President Obama has described Medicare Advantage as a "waste," and Congress has agreed, proposing $132 billion worth of cuts to the program over 10 years in the health reform package.
While some senior citizens are worried about the cuts, experts say that payment reductions to private insurers involved in the program may pave the way for seniors to move into traditional Medicare or commercial individual plans. Under the Medicare Advantage cuts planned in reform, the first payment cuts would occur in 2011. Health insurer CEOs are advised to begin now to "absorb reduced payments," according to one health plan expert.
Private insurers involved in Medicare Advantage often offer extra healthcare that seniors in traditional Medicare don't get, such as vision care or dental, or even gym memberships. But opponents say the private Medicare Advantage plans cost the government 14% more than traditional Medicare.
The Congressional Budget Office has stated that the health reform measure passed by the House would result in a deficit reduction of $118 billion, and an additional $20 billion would come from changes included in the Senate version.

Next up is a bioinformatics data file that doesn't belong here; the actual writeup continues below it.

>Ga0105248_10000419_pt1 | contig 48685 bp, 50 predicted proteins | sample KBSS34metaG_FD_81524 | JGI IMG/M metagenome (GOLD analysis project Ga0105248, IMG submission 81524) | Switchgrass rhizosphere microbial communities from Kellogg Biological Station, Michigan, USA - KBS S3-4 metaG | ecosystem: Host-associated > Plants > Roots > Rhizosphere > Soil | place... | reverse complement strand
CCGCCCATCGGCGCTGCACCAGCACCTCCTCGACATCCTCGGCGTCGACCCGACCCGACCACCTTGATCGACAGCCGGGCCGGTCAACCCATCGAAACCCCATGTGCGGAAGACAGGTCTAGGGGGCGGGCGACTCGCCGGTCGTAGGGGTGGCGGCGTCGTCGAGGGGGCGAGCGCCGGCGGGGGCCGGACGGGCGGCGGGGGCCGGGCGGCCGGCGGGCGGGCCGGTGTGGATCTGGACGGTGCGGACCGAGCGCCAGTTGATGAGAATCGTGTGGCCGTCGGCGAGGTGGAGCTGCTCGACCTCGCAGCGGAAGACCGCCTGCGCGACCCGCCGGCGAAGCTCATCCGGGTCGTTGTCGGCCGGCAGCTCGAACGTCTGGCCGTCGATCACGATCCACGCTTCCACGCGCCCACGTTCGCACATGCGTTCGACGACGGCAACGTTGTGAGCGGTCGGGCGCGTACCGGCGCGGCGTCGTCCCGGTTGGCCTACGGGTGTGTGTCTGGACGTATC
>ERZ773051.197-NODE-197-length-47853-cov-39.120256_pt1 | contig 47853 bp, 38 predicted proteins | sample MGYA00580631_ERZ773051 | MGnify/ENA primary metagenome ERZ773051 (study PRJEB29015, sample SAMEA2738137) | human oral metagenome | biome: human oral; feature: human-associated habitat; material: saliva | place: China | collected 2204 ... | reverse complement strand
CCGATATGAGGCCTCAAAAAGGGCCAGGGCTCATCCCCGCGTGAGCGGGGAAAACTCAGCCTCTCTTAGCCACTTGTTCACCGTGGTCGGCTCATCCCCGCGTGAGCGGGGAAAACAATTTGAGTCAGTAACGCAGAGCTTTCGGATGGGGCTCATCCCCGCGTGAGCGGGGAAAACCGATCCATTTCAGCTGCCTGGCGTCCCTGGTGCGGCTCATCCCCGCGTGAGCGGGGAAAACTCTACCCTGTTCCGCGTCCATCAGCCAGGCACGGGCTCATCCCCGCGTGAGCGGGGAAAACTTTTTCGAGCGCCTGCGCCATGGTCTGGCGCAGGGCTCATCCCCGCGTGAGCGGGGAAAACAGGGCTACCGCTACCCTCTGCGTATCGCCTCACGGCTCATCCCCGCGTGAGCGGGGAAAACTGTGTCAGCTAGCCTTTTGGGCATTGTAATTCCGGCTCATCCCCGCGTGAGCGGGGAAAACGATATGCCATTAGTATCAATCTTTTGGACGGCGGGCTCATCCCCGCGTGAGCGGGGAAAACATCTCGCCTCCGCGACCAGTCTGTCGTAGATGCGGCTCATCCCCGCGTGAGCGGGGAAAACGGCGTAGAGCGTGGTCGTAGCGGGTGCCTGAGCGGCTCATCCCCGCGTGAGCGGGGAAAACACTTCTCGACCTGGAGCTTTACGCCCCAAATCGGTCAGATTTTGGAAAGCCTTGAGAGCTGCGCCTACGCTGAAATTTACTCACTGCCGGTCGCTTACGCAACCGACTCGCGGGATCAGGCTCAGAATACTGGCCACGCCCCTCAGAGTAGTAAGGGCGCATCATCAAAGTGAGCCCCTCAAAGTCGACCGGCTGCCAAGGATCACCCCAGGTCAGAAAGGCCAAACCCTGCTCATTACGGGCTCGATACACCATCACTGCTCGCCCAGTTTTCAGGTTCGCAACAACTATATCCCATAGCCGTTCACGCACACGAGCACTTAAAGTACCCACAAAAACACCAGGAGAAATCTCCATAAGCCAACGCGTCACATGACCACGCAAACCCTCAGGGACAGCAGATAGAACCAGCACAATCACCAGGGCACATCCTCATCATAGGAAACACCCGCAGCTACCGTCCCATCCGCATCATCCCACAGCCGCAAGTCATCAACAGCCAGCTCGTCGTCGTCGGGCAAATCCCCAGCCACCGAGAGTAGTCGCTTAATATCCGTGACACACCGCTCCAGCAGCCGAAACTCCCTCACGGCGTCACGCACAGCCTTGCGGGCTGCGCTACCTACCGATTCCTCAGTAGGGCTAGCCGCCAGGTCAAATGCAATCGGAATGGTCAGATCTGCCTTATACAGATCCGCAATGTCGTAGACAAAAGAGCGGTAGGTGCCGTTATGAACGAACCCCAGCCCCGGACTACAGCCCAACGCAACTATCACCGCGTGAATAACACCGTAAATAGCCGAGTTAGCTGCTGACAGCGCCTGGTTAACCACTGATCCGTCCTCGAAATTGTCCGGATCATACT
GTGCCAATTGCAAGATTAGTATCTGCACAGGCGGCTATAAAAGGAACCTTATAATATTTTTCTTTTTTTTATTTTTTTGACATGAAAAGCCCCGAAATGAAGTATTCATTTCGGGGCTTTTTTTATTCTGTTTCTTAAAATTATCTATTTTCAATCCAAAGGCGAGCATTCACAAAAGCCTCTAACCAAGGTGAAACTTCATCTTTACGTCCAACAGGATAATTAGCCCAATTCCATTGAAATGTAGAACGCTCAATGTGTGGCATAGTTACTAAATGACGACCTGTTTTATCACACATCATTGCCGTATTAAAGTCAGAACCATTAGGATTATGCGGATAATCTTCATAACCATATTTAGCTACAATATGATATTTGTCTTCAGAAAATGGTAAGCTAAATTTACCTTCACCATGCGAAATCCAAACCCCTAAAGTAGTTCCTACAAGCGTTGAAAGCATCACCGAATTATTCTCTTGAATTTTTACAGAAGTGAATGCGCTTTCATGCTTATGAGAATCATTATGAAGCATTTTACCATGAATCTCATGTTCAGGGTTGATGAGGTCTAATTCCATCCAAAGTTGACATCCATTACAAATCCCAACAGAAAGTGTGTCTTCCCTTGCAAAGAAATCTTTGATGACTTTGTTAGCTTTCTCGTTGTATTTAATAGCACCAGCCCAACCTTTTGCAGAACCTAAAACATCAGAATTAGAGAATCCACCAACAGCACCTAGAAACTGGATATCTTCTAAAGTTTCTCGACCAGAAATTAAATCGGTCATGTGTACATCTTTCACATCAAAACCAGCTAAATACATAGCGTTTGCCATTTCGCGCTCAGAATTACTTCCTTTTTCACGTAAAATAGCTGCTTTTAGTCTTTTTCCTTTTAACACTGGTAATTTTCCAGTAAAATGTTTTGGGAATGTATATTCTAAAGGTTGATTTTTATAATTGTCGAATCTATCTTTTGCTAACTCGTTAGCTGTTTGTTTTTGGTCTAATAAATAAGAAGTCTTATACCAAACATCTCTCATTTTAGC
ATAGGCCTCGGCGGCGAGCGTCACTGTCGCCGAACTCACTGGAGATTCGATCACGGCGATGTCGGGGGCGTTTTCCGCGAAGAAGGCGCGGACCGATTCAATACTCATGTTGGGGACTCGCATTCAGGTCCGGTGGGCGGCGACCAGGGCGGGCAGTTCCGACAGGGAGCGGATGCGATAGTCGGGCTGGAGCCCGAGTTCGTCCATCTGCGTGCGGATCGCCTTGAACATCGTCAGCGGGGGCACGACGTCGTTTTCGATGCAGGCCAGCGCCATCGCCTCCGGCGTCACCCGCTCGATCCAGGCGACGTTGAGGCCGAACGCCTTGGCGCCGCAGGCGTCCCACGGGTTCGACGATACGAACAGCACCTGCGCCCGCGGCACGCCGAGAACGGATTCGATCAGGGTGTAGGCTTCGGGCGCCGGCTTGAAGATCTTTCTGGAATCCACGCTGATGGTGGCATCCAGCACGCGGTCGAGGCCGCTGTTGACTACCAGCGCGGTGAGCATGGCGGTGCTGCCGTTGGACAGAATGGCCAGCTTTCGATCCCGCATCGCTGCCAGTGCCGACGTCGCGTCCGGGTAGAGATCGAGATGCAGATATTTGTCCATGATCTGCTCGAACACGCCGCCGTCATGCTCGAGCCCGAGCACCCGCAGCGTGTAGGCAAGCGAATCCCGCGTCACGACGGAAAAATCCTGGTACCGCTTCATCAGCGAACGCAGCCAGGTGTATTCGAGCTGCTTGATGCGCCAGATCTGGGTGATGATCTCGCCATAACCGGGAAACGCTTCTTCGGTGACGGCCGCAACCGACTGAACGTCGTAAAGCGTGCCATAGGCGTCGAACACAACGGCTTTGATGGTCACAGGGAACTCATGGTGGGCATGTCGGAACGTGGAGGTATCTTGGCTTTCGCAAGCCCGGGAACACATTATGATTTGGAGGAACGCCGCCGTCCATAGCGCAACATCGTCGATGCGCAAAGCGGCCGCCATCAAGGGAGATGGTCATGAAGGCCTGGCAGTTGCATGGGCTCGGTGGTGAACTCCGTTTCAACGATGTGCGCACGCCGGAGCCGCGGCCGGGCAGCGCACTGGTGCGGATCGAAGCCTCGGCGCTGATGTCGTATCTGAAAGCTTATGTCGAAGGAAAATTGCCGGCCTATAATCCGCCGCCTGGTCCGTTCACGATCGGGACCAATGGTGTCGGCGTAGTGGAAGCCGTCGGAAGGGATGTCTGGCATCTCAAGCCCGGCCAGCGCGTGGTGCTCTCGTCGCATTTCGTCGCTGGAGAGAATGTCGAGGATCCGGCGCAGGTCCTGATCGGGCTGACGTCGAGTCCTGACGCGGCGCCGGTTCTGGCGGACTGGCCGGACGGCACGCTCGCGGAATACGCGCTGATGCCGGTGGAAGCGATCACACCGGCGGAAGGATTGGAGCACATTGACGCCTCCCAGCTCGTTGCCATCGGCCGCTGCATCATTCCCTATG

Nationwide, the average value of the extra benefits not covered by Medicare, would be cut $67 per member per month in 2019.
The Medicare Advantage reductions would cause "massive disruption for the 10 million senior citizens enrolled in the program," says Karen Ignagni, president and CEO of America's Health Insurance Plans, the insurance lobby. "If these cuts are enacted, millions of seniors will lose their coverage and face higher premiums." Senior citizens are expected to be notified of the cuts sometime this year.
Given the proposed cuts, health insurers may drop some of these extras or insurers may cut benefits and/or increase premiums, experts say.
These cuts could cost insurers to drop Medicare Advantage and seniors to leave the program. In fact, CBO estimates that Medicare Advantage enrollment would drop by 4.8 million members by 2019.
Robert Moffit, director of the conservative Heritage Foundation's center for health policy studies, calls the Medicare Advantage cuts "terrible." "It's not a pleasant situation for senior citizens. If you don't have Medicare Advantage, you have to buy supplemental coverage, employer or go into the individual market. Senior citizens are going to be very unhappy."
But the reductions are not the death knell for Medicare Advantage, says Jean LeMasurier, senior vice president for public policy for the Gorman Health Group. She says Medicare Advantage has been consistently growing "(and) companies are getting new applications, and as long as they can be competitive, they will make it work."
In a Gorman report issued earlier this year, LeMasurier stated that "Medicare Advantage plans should start preparing now to absorb reduced payment over the next few years."